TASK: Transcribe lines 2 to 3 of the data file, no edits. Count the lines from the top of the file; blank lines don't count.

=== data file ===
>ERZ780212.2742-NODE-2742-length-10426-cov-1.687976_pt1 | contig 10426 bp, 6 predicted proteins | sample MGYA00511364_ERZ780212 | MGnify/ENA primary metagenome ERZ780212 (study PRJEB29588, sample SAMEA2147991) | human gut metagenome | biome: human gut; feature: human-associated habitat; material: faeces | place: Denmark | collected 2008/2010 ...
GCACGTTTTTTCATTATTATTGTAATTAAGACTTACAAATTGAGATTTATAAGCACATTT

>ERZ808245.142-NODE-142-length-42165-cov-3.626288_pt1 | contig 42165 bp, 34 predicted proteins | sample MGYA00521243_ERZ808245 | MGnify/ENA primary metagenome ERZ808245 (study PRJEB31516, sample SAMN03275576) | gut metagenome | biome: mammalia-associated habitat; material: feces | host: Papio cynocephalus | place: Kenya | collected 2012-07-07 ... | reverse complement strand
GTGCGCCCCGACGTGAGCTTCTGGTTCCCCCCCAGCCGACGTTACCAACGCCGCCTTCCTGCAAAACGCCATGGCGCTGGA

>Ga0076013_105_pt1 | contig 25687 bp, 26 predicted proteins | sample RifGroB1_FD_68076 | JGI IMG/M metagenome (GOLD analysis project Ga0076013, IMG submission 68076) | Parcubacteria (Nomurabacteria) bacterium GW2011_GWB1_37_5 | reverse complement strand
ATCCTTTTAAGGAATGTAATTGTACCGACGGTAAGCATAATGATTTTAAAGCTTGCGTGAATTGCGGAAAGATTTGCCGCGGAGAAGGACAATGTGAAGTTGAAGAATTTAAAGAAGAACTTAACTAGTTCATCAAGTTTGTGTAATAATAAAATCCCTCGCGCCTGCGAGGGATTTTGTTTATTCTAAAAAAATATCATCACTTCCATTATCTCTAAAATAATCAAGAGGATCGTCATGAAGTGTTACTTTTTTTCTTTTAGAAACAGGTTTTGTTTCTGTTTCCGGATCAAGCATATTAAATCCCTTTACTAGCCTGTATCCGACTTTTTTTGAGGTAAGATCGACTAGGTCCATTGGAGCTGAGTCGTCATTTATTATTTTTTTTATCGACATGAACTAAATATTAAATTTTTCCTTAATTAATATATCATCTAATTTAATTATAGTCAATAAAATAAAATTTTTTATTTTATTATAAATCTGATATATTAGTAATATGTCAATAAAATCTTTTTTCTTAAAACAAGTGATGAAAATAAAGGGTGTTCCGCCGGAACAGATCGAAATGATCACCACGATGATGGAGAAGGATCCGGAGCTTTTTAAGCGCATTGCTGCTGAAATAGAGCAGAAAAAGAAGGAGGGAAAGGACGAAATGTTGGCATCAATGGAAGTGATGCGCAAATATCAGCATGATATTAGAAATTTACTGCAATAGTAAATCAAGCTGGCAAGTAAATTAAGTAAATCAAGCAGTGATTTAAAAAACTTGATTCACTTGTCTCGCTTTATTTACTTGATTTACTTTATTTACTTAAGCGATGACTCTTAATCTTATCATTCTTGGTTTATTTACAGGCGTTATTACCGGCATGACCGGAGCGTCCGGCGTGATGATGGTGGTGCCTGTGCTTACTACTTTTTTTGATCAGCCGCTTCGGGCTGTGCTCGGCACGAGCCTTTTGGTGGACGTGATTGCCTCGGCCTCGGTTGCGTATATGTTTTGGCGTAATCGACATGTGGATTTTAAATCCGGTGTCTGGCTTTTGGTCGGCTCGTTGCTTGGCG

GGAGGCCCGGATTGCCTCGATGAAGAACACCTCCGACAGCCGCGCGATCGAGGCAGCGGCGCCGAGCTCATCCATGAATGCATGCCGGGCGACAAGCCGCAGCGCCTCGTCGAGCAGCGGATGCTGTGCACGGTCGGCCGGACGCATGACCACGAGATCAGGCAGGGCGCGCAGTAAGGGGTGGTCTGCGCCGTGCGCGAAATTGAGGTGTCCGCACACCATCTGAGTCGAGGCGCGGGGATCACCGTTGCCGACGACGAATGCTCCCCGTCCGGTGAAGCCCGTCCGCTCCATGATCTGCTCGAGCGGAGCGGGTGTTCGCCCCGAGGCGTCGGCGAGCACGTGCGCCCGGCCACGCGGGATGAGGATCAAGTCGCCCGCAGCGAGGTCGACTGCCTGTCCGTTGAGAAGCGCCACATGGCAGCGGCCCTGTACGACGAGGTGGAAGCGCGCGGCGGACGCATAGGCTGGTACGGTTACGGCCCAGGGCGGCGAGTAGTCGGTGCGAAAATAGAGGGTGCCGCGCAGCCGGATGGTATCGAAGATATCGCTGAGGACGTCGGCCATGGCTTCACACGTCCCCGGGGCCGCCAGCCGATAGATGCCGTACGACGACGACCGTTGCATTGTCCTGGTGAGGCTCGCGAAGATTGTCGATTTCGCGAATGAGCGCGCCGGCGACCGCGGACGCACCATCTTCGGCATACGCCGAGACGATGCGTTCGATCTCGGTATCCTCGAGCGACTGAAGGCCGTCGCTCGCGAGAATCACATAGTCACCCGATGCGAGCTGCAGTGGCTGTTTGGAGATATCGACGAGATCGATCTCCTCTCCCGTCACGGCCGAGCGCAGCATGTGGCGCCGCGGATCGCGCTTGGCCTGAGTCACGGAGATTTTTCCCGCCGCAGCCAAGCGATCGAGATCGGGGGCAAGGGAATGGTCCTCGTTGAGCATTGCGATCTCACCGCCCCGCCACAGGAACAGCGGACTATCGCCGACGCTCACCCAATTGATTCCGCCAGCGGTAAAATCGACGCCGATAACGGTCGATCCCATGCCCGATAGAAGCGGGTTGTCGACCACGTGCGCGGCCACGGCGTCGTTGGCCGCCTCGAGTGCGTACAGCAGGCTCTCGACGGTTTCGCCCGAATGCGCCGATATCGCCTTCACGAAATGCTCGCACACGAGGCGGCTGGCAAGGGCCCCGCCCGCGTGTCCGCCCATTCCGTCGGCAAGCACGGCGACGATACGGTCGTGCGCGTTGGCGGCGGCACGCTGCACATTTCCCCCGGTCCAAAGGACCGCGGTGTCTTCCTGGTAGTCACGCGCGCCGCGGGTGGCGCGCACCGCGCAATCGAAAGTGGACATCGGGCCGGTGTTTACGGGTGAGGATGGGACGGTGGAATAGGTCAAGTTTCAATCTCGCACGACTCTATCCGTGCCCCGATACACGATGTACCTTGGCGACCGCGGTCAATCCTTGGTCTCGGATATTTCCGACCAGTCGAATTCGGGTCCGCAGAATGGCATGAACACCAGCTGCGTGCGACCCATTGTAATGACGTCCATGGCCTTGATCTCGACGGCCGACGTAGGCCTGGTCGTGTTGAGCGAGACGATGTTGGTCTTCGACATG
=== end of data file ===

GCACGTTTTTTCATTATTATTGTAATTAAGACTTACAAATTGAGATTTATAAGCACATTT

>ERZ808245.142-NODE-142-length-42165-cov-3.626288_pt1 | contig 42165 bp, 34 predicted proteins | sample MGYA00521243_ERZ808245 | MGnify/ENA primary metagenome ERZ808245 (study PRJEB31516, sample SAMN03275576) | gut metagenome | biome: mammalia-associated habitat; material: feces | host: Papio cynocephalus | place: Kenya | collected 2012-07-07 ... | reverse complement strand